sunny 8 °C
View Vilnius 3 & Vilnius 2 & Toulouse & Lockerbie 2 & Barraigh & Bergen & Vilnius & IIHF & Aberdeen & Steòrnabhagh & Girne '18 & Eagles & Ouarzazate on IainT's travel map.

L'Apéro

L'Apéro

Category 4 of the awards is for restaurants. Really I spoiled myself again this year in the eating out category.

In Girne - well I knew where to go, and had plenty choice! However the best was a new place. Beşparmak Bufavento was amazing - spectacular in terms of the quality and quantity of the food, plus a fabulous view.

Wonderful

Wonderful

I seem to have become a creature of habit in Istanbul. Can Restoran (in Fatih, close to the Blue Mosque) for a main course followed by Mado a few doors along for a dessert. It’s a great habit.

Baklava & Dondurma

Baklava & Dondurma

I know Toulouse so well, and the food is so good everywhere! So is the wine. Le Dahu in rue des Blanchers was the best during my 2018 visit.

Le Dahu

Le Dahu

The same can be said about Vilnius, and of course I had three visits during 2018. Sunday lunch revolving around the TV Tower was amazing. Good food, good company, amazing views and great memories. It is called the Paukščių takas restaurant (Milky Way) and it is at a height of 165 metres.

I also enjoyed fantastic Georgian delights at Chačapuri Sodų.

Hvezeli

Hvezeli

I had a superb lunch in Kaunas when I returned to the place where I ate in 2015 - Medžiotojų užeiga on Rotušės a. Great traditional food and a lovely location.

In Copenhagen I really enjoyed the smørrebrød. There’s a wee place called Centrum on Vesterbrogade, opposite the front entrance to the Central Station… Excellent. Nothing fancy - just great food.

Copenhagen Dinner

Copenhagen Dinner

Café Rouge In Sheffield is a place I’ve eaten before and they did not let me down. It is solid French bistrot type food.

Sympa

Sympa

An Lanntair in Stornoway was the best out of the few places I ate while traveling in Scotland. Good food, a relaxed atmosphere and a view out over the harbour.

Christmas dinner was Middle Eastern food (think about it) at Fafa’s in Helsinki. Delicious!

Beşparmak Bufavento has to be in the top 3. Medžiotojų užeiga too. The last slot goes to Paukščių takas.

Moving

Moving

OK. Decision time! The winner is Paukščių takas. The food was great. So was the place, and the company too.

Posted by IainT 13:43 Archived in Scotland Tagged food helsinki scotland france restaurants turkey island istanbul finland cyprus denmark copenhagen vilnius lithuania lewis toulouse kibris sheffield kaunas stornoway islandlife girne steòrnabhagh leòdhas best_of_2018 Comments (0)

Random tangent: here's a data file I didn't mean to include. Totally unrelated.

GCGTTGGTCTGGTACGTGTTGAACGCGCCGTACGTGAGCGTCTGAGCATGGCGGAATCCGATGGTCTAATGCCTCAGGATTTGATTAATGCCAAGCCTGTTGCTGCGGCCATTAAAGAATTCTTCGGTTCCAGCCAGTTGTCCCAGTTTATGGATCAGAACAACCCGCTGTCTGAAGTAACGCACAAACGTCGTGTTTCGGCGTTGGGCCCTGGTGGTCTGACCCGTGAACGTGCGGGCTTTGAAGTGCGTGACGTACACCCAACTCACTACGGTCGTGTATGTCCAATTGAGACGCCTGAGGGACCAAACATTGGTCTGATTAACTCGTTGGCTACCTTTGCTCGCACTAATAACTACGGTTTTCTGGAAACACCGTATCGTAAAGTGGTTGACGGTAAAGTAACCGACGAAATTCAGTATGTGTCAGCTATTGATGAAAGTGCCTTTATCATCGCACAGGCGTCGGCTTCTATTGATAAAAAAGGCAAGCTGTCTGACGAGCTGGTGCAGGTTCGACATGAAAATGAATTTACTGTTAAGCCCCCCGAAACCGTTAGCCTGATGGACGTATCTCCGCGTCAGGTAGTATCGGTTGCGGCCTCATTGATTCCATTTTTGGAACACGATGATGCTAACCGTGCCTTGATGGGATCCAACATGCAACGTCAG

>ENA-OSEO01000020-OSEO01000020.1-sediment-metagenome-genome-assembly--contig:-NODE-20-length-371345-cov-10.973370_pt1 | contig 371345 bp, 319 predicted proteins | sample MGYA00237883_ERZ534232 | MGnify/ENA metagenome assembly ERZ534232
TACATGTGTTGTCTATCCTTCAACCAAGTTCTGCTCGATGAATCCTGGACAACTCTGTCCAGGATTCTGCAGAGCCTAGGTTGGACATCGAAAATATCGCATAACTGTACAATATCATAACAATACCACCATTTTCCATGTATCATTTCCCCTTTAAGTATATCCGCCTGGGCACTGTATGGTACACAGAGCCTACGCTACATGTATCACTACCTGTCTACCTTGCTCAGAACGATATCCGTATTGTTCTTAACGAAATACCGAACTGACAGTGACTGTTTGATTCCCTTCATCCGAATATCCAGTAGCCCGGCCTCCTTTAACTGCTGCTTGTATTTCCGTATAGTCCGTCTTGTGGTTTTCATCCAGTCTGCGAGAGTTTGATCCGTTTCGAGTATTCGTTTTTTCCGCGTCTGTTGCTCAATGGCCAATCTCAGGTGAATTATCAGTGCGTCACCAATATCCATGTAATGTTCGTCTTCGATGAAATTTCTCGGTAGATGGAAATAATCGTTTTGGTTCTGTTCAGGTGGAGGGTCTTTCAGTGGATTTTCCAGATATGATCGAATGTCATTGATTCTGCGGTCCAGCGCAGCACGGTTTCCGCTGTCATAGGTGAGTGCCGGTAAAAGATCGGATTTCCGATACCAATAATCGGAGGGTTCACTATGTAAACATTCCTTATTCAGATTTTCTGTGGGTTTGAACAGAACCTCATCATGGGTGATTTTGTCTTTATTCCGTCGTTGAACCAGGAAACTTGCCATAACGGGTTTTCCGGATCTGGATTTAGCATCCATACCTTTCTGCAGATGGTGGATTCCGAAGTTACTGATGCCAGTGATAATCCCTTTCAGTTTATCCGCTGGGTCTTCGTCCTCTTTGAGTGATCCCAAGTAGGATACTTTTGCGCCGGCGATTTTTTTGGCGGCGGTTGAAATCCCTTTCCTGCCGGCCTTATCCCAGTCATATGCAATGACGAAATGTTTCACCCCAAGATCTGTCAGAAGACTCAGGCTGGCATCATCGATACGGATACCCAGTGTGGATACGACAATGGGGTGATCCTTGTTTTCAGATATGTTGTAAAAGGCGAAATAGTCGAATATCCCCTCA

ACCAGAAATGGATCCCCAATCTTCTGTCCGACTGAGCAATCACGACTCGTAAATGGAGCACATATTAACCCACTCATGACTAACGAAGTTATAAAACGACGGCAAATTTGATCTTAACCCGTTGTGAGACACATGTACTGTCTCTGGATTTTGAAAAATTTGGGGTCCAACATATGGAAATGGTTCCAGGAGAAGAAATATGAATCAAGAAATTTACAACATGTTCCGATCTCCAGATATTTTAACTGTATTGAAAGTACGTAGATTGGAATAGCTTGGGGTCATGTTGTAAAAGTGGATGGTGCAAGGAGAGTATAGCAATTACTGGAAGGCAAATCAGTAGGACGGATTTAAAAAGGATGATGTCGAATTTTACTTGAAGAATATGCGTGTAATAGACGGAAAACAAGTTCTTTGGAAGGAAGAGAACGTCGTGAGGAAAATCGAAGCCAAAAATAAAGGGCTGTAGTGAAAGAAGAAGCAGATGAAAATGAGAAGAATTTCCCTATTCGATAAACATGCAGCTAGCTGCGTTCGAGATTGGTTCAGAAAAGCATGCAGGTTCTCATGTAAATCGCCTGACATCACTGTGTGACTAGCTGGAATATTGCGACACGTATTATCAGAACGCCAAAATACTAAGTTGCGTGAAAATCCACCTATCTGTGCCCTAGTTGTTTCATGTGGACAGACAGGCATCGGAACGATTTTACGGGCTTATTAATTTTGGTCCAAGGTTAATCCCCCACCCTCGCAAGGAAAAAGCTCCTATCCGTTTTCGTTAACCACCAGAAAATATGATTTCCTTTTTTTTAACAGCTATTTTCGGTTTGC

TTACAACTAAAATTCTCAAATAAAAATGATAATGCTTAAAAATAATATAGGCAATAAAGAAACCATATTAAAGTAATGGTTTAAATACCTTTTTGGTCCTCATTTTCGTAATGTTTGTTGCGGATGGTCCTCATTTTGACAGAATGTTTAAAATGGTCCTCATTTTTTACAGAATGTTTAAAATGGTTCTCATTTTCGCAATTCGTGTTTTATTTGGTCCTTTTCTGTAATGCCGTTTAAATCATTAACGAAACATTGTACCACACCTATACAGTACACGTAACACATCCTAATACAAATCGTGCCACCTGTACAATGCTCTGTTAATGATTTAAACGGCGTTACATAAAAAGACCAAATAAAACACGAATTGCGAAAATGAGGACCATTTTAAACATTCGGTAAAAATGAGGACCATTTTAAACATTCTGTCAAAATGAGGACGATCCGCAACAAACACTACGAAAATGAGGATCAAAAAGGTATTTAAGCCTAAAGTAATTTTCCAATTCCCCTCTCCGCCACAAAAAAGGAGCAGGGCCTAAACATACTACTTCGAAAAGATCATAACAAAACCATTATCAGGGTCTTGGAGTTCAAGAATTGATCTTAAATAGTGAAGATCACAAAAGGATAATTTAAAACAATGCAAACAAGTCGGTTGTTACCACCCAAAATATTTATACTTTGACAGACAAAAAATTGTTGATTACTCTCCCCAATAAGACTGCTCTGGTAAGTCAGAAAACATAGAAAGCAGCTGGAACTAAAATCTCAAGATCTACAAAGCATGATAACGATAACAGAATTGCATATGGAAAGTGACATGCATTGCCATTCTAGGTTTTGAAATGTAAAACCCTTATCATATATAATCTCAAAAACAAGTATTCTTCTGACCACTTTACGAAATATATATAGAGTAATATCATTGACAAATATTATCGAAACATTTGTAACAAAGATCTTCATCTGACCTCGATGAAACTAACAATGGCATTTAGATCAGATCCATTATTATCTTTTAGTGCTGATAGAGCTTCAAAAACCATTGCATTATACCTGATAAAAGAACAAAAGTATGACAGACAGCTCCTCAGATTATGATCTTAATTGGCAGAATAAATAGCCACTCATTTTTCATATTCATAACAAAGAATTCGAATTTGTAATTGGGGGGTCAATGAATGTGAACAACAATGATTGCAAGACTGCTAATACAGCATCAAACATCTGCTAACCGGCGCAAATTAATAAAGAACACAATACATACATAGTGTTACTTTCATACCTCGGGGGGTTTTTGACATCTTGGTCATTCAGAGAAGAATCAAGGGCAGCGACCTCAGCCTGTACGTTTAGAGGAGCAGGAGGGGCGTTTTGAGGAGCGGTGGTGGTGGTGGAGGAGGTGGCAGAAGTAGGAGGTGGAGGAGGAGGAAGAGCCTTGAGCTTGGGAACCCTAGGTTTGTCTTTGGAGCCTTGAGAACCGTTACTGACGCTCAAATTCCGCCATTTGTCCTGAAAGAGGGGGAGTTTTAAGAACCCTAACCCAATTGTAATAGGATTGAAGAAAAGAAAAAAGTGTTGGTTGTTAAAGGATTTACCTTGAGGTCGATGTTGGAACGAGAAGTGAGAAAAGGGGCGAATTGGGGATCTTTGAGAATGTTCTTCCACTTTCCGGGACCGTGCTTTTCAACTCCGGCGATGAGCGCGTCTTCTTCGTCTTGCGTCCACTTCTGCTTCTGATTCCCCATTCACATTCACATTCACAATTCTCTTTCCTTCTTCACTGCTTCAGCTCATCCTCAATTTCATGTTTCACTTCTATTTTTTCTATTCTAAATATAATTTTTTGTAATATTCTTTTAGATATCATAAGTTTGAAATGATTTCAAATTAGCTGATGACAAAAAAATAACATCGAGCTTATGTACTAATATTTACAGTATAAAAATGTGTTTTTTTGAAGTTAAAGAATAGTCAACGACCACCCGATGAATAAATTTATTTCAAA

Best of 2018 (3)

all seasons in one day 6 °C
View Vilnius 3 & Vilnius 2 & Toulouse & Lockerbie 2 & Barraigh & Bergen & Vilnius & IIHF & Aberdeen & Steòrnabhagh & Girne '18 & Eagles & Ouarzazate on IainT's travel map.

Hôtel Dieu, Toulouse

Hôtel Dieu, Toulouse

This award category is for accommodation.

My hotel in Barra - the Castlebay - was the year’s only disappointment but this did not come as a big surprise. The place was below average and the prices very high. Poor value for money. The view from my room was the only positive I could find.

Bedroom View

Bedroom View

Bergen was a big success all round, and the Magic Hotel was part of it. An ideal location, good food and excellent comfort. Add to that the excellent value for money, and there we are.

Magic Entrance

Magic Entrance

On my way to Bergen I stayed at the Jury’s Inn at Aberdeen Airport. As airport hotels go, it was just fine.

I also stayed in the Jury’s Inn in Bradford. Among the budget brands it is one of my favourites. Bradford is no exception.

My stay in Stornoway was excellent - just what you expect from a good Scottish B&B. Comfortable, quiet, friendly and a great breakfast.

In Klaipėda I had two nights at the Memel Hotel. It was lovely. The location is good, close to the city centre but not in it. I enjoyed a comfortable room and an excellent breakfast.

Memel Welcome

Memel Welcome

I had Airbnb stays in Toulouse and Vilnius - and both were ideal. They were just what I expected from their listings. I also had two Airbnb experiences in Northern Cyprus. In Girne it was an apartment I’ve stayed in before so obviously it was good. The Nikovlita Garden Hotel in Kumyalı was wonderful. Just so laid back, welcoming and… different.

Nikovlita Garden Hotel

Nikovlita Garden Hotel

In Istanbul I had a few nights at the Terrace Guesthouse. It is truly special and a past winner.

The year had begun in the Novotel in Casablanca - I like it for all kinds of reasons. Location is a big part of it - on top of all the usual things I like about the Novotel brand. It is almost across the street from the Casa Port railway station and so really convenient from the airport.

Dawn

Dawn

I also stayed in a Novotel in Glasgow on my way to catch the plane to Barra - I like the brand and the Glasgow version lived up to the usual standards.